My P. aureum used to pop up in other potted plants all over my living room. It hasn't done it so much any more, maybe because the spores just look like orange dust falling into my pump organ keyboard, and they're not so attractive anyway, so I tend to cut them off. Which is to say, maybe your friend's plant will eventually get an offspring that she could pass along to you. That aroid on the same cabinet - that would be a likely place for one to appear. Be sure to tell her not to discard any funny little new growth on the soil of her other plants before checking with you.
     
  11. Nik

    Nik Rising Contributor

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  12. Nik

    Nik Rising Contributor

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    I have crested and normal Japanese painted ferns in the yard. Every year I get multiple new plants appearing throughout the area, but none of them are crested. Also, their color is quite different from the parents. That leads me to believe that propagation from spores will not retain the condition.
     
  13. Acerholic

    Acerholic Esteemed Contributor Forums Moderator VCBF Cherry Scout Maple Society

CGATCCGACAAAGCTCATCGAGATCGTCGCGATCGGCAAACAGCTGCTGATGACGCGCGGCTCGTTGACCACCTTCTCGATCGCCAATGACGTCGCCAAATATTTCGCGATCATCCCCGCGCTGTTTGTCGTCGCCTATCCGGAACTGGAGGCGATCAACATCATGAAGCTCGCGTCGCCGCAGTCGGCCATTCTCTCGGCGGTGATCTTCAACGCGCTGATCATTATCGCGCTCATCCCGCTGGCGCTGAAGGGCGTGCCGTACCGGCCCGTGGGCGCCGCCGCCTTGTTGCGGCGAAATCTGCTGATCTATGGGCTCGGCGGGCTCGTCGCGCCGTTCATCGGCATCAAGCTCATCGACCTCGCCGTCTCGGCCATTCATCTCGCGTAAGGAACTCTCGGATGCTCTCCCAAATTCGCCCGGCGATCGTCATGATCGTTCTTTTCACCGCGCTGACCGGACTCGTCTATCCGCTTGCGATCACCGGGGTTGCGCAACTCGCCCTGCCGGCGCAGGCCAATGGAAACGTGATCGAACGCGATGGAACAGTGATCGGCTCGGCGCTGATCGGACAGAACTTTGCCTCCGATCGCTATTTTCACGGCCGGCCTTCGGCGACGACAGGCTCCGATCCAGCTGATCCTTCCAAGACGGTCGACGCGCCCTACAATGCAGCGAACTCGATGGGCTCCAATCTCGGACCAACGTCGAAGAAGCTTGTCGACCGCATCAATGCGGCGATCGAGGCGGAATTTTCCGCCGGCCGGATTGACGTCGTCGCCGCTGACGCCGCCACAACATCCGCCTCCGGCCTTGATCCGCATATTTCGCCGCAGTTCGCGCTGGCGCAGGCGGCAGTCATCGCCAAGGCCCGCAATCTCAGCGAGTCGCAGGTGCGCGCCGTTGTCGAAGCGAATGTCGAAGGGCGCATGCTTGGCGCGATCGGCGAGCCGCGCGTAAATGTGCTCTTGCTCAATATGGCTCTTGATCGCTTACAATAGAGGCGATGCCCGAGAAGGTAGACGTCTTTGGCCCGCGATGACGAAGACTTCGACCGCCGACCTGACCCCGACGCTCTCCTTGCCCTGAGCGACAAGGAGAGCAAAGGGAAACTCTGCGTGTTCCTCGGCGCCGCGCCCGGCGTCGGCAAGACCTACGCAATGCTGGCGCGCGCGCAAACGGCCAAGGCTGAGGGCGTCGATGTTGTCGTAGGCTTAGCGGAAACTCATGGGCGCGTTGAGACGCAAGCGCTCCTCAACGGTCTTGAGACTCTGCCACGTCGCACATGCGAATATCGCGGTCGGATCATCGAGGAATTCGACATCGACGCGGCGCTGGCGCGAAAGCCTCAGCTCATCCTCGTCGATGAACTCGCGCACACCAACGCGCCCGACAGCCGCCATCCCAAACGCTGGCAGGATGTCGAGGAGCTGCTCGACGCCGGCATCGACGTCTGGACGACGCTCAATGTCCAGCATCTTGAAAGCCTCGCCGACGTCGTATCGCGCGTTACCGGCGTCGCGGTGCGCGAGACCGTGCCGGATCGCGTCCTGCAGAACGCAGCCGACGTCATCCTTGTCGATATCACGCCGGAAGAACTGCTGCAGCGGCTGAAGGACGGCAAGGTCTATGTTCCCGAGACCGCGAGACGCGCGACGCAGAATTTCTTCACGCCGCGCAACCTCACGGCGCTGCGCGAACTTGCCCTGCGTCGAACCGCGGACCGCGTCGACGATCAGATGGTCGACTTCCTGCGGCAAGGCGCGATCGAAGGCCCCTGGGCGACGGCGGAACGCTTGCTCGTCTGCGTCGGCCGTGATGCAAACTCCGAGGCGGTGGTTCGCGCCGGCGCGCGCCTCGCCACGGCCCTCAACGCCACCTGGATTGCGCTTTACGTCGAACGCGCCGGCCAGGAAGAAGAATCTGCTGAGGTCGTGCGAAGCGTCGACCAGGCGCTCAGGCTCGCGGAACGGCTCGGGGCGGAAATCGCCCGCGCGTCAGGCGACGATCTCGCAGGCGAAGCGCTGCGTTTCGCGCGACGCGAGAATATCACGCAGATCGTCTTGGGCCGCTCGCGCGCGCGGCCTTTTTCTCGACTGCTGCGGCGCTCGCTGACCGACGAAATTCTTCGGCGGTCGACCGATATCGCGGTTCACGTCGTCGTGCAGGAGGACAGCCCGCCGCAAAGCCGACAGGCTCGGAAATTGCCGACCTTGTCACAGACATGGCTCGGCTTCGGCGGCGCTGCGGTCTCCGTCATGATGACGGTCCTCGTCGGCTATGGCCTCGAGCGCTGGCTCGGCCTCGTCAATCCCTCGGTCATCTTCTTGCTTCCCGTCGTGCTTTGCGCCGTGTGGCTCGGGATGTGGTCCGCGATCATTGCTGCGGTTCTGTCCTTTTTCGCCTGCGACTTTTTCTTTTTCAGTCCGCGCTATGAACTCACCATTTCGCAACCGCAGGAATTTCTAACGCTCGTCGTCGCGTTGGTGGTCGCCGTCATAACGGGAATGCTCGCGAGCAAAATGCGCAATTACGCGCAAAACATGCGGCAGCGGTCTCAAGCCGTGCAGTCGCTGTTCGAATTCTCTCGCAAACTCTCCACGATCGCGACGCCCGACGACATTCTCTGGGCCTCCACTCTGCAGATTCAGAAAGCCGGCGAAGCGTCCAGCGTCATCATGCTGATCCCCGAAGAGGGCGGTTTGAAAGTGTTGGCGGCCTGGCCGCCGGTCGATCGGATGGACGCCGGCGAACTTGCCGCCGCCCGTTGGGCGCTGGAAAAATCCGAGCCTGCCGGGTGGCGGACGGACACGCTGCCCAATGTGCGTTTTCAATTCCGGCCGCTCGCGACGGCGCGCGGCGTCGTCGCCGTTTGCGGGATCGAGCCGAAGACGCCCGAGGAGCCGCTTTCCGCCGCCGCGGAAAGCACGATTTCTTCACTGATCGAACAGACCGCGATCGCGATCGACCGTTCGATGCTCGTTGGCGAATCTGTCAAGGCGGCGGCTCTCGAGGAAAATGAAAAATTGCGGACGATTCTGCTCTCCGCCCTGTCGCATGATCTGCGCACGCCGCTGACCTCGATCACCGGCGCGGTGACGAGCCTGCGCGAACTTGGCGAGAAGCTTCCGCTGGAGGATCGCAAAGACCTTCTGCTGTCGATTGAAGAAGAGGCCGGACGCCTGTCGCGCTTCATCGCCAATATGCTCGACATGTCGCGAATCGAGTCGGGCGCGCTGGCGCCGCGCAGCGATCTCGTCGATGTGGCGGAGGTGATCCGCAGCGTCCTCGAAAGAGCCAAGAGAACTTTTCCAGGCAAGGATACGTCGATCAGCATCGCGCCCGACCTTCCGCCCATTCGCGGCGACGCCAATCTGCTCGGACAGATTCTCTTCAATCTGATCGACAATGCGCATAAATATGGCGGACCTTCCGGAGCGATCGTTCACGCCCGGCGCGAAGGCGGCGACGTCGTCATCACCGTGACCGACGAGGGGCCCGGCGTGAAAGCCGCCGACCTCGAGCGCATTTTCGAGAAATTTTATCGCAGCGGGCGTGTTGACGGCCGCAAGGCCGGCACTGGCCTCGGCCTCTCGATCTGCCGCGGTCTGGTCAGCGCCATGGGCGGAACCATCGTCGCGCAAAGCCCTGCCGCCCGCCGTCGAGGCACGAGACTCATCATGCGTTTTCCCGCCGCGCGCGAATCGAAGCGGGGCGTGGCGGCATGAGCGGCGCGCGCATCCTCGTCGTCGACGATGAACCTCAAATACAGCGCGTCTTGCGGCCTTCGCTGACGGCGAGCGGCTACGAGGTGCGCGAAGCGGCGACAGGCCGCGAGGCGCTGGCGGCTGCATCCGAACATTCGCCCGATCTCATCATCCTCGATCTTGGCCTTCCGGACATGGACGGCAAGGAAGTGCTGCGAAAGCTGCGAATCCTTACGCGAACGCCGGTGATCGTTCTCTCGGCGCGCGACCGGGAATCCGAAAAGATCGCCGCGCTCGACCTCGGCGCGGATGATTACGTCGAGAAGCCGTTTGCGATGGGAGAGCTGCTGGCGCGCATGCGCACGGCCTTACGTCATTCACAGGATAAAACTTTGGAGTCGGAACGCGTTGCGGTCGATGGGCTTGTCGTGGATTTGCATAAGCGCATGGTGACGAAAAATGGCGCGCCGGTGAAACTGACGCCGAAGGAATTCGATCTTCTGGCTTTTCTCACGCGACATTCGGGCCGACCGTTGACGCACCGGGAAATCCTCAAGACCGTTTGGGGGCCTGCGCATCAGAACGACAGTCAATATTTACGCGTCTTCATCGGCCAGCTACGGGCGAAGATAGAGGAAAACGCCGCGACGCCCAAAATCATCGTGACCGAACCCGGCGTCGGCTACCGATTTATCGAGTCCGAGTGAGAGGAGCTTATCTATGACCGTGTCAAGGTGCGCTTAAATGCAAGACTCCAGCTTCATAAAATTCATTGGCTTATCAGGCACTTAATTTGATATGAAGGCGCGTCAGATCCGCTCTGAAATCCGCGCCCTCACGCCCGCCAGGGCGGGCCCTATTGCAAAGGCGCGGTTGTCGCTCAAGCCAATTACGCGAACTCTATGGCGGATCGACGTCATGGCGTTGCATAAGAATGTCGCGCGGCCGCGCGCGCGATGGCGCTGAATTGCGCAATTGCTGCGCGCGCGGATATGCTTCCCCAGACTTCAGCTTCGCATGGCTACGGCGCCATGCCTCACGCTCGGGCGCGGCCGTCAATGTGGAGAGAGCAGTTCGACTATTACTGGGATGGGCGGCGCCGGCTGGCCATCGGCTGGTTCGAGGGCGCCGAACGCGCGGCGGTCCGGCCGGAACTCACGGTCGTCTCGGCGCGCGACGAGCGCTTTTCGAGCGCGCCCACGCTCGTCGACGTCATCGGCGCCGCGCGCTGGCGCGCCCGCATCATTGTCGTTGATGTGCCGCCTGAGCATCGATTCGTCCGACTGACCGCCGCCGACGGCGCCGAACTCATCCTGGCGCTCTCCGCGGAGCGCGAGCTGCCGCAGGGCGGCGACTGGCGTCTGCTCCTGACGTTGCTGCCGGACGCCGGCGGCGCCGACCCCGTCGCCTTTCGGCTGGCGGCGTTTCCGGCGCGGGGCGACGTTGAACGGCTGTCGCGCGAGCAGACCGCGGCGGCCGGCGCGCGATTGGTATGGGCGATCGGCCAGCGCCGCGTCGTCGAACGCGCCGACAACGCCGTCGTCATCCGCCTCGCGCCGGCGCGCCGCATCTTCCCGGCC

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    I have found the same that new ferns from spores rarely have the same look as the parents. A bit like Maple seedlings.
     
  14. Margot

    Margot Generous Contributor

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    I believe that the reason maple seedlings do not look like their parents is that they are hybrids of 2 different cultivars. Ferns, on the other hand, do not cross pollinate in the same sense and most do not hybridize easily. For what it's worth, the common native ferns in my garden always produce identical new plants.

    Having said that, I don't know why some fancy ferns do not produce identical progeny unless perhaps the parents' unique characteristics are the result of mutations that cannot be transmitted through their spores or are, perhaps, hybrids themselves.
    Fern Reproduction
     
  15. Acerholic

    Acerholic Esteemed Contributor Forums Moderator VCBF Cherry Scout Maple Society

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    Very interesting link Margot. I fully agree that this tends to only refer to the fancy ferns as you put it. Just to update you as Horsetail is mentioned in tne video, I have just moved all Horsetail threads to this forum. It is one of, if not the biggest hits of all queries by non members and new members alike.
     
  16. Margot

    Margot Generous Contributor

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    Is that because so many people want to know how to get rid of it?
     
  17. Acerholic

    Acerholic Esteemed Contributor Forums Moderator VCBF Cherry Scout Maple Society

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    Absolutly Lol.